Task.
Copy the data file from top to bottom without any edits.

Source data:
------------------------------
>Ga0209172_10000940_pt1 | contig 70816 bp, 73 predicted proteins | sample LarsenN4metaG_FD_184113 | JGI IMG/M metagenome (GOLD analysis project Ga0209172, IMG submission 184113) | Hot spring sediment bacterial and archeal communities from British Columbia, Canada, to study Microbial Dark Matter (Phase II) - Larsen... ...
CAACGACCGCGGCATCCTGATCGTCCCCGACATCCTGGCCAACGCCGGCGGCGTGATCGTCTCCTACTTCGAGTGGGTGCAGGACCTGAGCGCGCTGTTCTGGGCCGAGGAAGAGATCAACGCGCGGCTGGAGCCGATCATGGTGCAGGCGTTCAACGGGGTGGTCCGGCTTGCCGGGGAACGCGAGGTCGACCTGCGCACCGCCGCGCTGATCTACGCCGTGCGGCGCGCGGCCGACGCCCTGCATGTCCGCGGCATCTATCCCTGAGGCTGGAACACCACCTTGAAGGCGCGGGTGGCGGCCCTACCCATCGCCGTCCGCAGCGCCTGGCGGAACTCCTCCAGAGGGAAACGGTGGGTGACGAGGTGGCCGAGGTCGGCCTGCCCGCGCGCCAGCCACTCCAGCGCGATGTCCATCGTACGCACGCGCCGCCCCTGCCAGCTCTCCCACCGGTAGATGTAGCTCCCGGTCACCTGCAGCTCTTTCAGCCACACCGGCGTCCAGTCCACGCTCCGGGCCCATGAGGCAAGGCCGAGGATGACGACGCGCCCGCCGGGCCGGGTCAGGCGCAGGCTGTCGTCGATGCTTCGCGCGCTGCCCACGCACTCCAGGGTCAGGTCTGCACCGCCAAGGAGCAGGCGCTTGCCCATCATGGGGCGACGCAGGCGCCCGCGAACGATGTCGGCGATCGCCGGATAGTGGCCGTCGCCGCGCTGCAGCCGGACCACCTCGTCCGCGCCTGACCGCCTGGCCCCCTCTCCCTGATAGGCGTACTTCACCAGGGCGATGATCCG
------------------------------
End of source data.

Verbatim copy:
>Ga0209172_10000940_pt1 | contig 70816 bp, 73 predicted proteins | sample LarsenN4metaG_FD_184113 | JGI IMG/M metagenome (GOLD analysis project Ga0209172, IMG submission 184113) | Hot spring sediment bacterial and archeal communities from British Columbia, Canada, to study Microbial Dark Matter (Phase II) - Larsen... ...
CAACGACCGCGGCATCCTGATCGTCCCCGACATCCTGGCCAACGCCGGCGGCGTGATCGTCTCCTACTTCGAGTGGGTGCAGGACCTGAGCGCGCTGTTCTGGGCCGAGGAAGAGATCAACGCGCGGCTGGAGCCGATCATGGTGCAGGCGTTCAACGGGGTGGTCCGGCTTGCCGGGGAACGCGAGGTCGACCTGCGCACCGCCGCGCTGATCTACGCCGTGCGGCGCGCGGCCGACGCCCTGCATGTCCGCGGCATCTATCCCTGAGGCTGGAACACCACCTTGAAGGCGCGGGTGGCGGCCCTACCCATCGCCGTCCGCAGCGCCTGGCGGAACTCCTCCAGAGGGAAACGGTGGGTGACGAGGTGGCCGAGGTCGGCCTGCCCGCGCGCCAGCCACTCCAGCGCGATGTCCATCGTACGCACGCGCCGCCCCTGCCAGCTCTCCCACCGGTAGATGTAGCTCCCGGTCACCTGCAGCTCTTTCAGCCACACCGGCGTCCAGTCCACGCTCCGGGCCCATGAGGCAAGGCCGAGGATGACGACGCGCCCGCCGGGCCGGGTCAGGCGCAGGCTGTCGTCGATGCTTCGCGCGCTGCCCACGCACTCCAGGGTCAGGTCTGCACCGCCAAGGAGCAGGCGCTTGCCCATCATGGGGCGACGCAGGCGCCCGCGAACGATGTCGGCGATCGCCGGATAGTGGCCGTCGCCGCGCTGCAGCCGGACCACCTCGTCCGCGCCTGACCGCCTGGCCCCCTCTCCCTGATAGGCGTACTTCACCAGGGCGATGATCCG